With full replacement cost coverage, also known as total loss replacement, your RV gets replaced with a new or similar one if it’s totaled or stolen. You may also get reimbursed for the original purchase price of the vehicle.

This type of coverage is typically only available for newly purchased motorhomes or travel trailers up to one or two model years old. For example, a 2023 model would probably be eligible until 2025. So if you buy a used RV or don't insure your new one as soon as possible, you risk your vehicle being considered ineligible.

With National General, on the other hand, RVs are eligible during their first five model years. The company can also insure your RV whether you're the first owner or not — some companies limit this type of coverage to original owners.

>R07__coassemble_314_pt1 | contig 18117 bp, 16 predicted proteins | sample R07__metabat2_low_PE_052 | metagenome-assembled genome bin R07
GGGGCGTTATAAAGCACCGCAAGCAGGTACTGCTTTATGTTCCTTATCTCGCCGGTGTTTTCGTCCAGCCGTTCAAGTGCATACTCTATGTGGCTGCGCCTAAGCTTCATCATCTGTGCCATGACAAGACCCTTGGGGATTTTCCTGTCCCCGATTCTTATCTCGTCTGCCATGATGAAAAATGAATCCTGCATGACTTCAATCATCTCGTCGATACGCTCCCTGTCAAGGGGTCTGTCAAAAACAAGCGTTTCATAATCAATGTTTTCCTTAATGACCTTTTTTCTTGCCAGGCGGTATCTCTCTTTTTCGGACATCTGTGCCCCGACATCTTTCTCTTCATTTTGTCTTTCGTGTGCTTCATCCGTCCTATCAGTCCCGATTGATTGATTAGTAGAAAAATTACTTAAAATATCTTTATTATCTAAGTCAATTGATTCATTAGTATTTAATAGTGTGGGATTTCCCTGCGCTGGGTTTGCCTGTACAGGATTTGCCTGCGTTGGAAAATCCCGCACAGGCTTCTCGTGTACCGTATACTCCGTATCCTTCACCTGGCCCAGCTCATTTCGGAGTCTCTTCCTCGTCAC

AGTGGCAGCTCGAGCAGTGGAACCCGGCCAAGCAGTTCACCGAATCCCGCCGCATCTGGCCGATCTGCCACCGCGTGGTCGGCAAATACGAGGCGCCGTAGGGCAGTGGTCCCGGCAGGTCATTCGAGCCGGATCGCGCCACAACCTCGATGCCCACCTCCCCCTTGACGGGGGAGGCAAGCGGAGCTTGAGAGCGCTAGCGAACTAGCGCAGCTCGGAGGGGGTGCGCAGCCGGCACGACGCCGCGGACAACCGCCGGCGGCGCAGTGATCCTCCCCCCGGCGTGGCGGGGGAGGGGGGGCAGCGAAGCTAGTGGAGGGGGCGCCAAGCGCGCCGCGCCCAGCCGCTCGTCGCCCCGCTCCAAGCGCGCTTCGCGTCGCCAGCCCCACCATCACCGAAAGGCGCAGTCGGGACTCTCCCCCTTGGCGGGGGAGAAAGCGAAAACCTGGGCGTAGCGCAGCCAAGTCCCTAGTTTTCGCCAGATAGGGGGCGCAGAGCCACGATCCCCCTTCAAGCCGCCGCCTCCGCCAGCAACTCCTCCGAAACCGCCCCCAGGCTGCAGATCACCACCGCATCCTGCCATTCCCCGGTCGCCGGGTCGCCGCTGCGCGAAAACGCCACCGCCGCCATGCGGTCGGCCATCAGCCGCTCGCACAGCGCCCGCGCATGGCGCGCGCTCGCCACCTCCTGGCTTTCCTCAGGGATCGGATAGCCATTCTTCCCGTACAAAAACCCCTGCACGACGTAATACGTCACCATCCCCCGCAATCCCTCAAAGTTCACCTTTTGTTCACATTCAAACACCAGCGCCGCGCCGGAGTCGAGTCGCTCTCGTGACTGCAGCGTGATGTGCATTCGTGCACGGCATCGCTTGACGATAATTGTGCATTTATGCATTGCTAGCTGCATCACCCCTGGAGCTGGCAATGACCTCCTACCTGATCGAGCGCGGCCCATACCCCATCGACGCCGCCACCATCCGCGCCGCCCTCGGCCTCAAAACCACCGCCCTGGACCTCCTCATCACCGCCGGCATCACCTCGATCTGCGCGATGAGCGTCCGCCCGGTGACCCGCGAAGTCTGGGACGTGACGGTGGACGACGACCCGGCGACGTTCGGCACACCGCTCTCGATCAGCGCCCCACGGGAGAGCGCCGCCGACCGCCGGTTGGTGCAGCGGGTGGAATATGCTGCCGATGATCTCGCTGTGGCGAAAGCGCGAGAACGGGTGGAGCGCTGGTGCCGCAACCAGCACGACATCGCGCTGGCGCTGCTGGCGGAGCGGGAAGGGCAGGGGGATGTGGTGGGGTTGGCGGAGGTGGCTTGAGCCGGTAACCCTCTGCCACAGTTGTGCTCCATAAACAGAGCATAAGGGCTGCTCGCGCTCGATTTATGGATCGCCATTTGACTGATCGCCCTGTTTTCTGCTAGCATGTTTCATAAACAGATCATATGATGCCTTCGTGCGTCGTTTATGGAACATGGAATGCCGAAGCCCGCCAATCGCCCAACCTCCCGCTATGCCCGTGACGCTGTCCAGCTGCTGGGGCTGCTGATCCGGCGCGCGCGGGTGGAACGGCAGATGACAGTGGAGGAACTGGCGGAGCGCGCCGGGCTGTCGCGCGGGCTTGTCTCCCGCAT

The company lets you pause your coverage when your RV is in storage, an option that’s not available with many other providers. You can save money by suspending collision and personal injury riders, for example. However, your RV would still be covered against theft, fires, harsh weather and other non-collision accidents.

Insurance options

Personal belongings, vacation liability, specialized equipment, permanent attachments, full replacement cost, purchase price guarantee, countrywide towing and roadside assistance, emergency expenses

Discounts

Multi-vehicle, diminishing deductible, storage savings
 

Bundles

Bundle RV insurance with nine other types of policies from National General

Learn more: National General RV insurance review

See rates on National General's Secure Website >>


Pros